New Delhi: There is nothing more uncertain in India, than how much tax you are liable for. The rules are ambigous, and possibly deliberately so and are open to interpretation and therefore, unending litigation.
While levy of tax depends upon the happening of a particular event, the taxable base for payment of taxes may include an amount which otherwise has no connection with the taxable event in any way. An example: excise duty is a tax on manufacture of an article in India, however excise duty is levied on clearance price of goods, which not only includes the manufacturing cost but also the manufacturer’s sales margin. Government is vested with full freedom to decide the tax base. Consequently, ‘valuation’ has been an area of constant litigation in Indian indirect taxes and service tax provisions are no different.
Previously, there was no specific provision to this effect and constant doubts remained as to the taxability of reimbursements for service tax purposes. But with the introduction of specific rules in this regard, the government made its intentions clear that service tax is indeed recoverable on out-of-pocket expenses and reimbursements.
After the introduction of these Rules, entire industry started paying service tax on these reimbursements until when Delhi High Court in the case of Intercontinental Consultants held that no service tax can be recovered on expenses as the Rules framed by the Government are beyond the powers imparted by statutory provisions. To overcome this decision of the Delhi High Court, the Government eventually through Union Budget 2015 amendment introduced enabling provision under the governing statute for levy of service tax on expense reimbursements. After this amendment, there is little scope of any dispute and all reimbursements or costs incurred by the service provider in the course of providing taxable service are liable to service tax.
It’s a known fact that a service provider ordinarily incurs certain expenses in the course of provision of service such as traveling expenses, boarding and lodging expense, mobile expenses which are recovered from the service recipient. Rationally, reimbursements for such expenses are not in the nature of remuneration for services rendered and hence should not constitute consideration in the hands of service provider. Yet in service tax arena, much of the controversy is centered around the taxability of such out-of-pocket expenses and reimbursements recovered by the service providers from the service recipients.
There can be many such scenarios, where certain charges are recovered by way of reimbursements by service providers apart from the remuneration towards the services. A typical example of this is services rendered by a Chartered Accountant, who assists a client with statutory filings. On the other hand there are certain services, such as media agency services, services of clearing and forwarding agents wherein the remuneration is typically under a cost plus margin basis only. In such cases in fact the reimbursement forms major part of the cost of services rendered.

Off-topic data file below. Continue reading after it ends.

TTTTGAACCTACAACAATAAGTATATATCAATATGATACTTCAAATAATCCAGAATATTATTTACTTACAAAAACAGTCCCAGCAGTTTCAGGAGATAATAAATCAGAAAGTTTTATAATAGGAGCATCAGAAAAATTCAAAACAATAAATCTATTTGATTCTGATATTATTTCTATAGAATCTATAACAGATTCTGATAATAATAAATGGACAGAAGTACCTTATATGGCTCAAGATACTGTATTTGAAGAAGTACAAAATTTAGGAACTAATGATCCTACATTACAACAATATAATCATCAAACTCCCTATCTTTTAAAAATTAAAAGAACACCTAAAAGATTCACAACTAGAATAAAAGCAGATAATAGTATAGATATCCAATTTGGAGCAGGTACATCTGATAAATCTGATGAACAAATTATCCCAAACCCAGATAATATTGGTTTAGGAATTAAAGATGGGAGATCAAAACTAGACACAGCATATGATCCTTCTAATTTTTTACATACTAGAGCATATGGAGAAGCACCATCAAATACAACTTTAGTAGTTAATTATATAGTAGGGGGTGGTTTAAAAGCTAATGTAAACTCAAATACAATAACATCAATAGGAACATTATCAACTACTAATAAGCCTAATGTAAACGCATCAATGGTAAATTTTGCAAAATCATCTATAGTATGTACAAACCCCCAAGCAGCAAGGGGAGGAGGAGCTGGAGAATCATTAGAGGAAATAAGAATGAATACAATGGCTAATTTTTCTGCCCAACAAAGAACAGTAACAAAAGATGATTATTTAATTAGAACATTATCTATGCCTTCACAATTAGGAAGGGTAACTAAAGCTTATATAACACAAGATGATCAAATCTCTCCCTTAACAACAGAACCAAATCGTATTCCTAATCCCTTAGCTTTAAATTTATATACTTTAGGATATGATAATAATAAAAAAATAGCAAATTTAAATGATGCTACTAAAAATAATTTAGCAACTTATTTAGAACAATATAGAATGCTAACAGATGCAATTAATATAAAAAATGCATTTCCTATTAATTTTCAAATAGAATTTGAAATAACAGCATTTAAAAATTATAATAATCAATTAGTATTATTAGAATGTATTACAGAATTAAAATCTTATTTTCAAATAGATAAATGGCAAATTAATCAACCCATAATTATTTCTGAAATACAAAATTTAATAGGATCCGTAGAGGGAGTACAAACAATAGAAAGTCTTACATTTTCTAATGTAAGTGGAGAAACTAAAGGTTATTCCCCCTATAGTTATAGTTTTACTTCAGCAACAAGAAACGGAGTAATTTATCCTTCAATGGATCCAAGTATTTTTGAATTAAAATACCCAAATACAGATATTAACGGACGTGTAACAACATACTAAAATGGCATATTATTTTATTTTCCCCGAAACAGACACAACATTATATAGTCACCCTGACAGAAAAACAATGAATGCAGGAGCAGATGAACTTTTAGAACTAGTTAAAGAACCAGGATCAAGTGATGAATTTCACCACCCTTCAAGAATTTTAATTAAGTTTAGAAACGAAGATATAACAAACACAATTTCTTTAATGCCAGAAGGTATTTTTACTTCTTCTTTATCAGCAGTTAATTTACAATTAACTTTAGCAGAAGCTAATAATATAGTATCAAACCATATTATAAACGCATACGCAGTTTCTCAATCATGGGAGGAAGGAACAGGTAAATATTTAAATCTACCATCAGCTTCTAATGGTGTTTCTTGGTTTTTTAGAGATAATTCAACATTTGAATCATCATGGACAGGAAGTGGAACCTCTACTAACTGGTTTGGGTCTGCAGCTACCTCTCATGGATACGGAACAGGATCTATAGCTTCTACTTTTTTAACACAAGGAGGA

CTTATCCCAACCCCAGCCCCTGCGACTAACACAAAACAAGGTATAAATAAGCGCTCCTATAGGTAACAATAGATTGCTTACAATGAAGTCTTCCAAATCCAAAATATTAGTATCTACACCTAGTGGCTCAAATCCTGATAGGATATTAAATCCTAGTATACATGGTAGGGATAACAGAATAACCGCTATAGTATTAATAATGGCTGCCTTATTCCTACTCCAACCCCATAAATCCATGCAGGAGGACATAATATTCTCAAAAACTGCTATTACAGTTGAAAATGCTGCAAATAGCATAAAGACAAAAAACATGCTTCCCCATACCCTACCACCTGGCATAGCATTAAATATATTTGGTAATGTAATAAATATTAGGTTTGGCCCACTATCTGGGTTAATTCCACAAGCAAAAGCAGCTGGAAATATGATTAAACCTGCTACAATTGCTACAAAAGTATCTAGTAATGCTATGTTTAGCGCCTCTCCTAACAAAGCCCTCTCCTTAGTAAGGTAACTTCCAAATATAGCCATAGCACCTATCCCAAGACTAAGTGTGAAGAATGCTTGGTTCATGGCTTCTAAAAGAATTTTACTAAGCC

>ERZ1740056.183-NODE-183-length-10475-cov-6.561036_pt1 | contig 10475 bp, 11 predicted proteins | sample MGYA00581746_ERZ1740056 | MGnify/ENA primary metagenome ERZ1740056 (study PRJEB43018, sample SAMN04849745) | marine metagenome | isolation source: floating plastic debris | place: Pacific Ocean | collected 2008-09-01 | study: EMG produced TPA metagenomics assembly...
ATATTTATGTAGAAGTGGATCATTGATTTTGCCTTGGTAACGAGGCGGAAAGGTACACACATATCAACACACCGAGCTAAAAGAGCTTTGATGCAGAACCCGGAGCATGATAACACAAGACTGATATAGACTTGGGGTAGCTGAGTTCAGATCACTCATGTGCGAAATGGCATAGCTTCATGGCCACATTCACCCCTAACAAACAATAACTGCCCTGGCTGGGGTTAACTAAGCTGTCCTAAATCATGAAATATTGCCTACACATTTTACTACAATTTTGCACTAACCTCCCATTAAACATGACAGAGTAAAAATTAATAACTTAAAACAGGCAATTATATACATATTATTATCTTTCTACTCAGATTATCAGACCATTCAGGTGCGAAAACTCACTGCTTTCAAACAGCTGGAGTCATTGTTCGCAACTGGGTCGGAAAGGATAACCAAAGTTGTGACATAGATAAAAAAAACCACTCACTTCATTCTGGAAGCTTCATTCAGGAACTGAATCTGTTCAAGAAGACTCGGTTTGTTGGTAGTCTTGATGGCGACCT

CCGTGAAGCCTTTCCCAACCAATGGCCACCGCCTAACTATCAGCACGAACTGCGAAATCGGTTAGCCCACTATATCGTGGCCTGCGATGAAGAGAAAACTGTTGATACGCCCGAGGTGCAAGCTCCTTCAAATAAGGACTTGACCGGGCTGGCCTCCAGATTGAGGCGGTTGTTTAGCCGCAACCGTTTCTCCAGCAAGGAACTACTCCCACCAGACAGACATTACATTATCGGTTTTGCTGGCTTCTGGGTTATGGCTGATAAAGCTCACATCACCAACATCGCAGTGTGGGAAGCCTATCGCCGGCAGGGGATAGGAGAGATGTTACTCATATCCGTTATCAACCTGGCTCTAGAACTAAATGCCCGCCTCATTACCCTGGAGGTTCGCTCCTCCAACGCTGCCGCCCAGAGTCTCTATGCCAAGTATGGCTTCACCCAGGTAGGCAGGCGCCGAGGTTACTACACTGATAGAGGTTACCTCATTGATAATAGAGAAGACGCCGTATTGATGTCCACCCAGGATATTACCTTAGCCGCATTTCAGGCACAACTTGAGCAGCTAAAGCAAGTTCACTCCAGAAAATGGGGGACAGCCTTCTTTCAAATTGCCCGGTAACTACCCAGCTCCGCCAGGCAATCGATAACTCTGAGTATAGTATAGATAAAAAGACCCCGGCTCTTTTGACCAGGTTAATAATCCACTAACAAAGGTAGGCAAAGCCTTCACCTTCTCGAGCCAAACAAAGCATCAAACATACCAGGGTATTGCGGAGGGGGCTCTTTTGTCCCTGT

Another avenue of ambiguity in this context is the arrangements where only reimbursements are charged. A classic example of this is when certain services such as brand promotion services are availed by one of the group entities on behalf of the entire group. The cost of these services are in-turn allocated across the beneficiary entities and proportionately recovered from such group entities by way of reimbursements. Evidently, no services are provided and only reimbursements are claimed for expenses incurred.
Taxation of reimbursements has been a plaguing issue and has presented challenges in other countries as well. Thus, taking a cue from the European VAT laws, the Government has carved an exception to the applicability of service tax on these reimbursement and out of pocket expenses.
This is when the person requesting reimbursements is merely acting as a ‘pure agent’. In service tax, ‘pure agent’ means a person who procures services on behalf of his client, while providing his own taxable service. A pure agent acts merely as a mediator between some service provider and his client. Value of services procured by pure agent is not taxable, when (i) service provider charges the client directly, (ii) pure agent does not hold tittle to such services, and (iii) pure agent receives the actual amount of such service from the client. The criteria of pure agent is therefore very stringent which most service providers find difficult to satisfy and remains another source of constant litigation.
It is also interesting to note that charging service tax on reimbursements many a time may lead to anomalies. For instance, if travel expenses of the service provider are paid by the client directly, the same are not taxable. On the contrary, while taking reimbursements it becomes a part of the value of taxable service and hence service tax becomes payable even on those charges. Importantly, under the income tax provisions, no withholding tax is to be deducted on mere cost reimbursements. Given this disconnect between the income tax and service tax treatment many business entities inadvertently end up missing payment of service tax on reimbursements and get into unwarranted litigation.
The impending introduction of Goods and Services Tax (‘GST’) regime presents itself as an opportunity for the government to address the ambiguity prevailing in the present regime. However, the matter is a double edged sword and needs to be addressed with due diligence. On one hand, certainly pure reimbursements of costs should ideally be out of scope of levy pf GST. However at the same time a straight jacket exclusion towards cost reimbursements under GST regime may result in opening avenues for unique ways of tax evasion.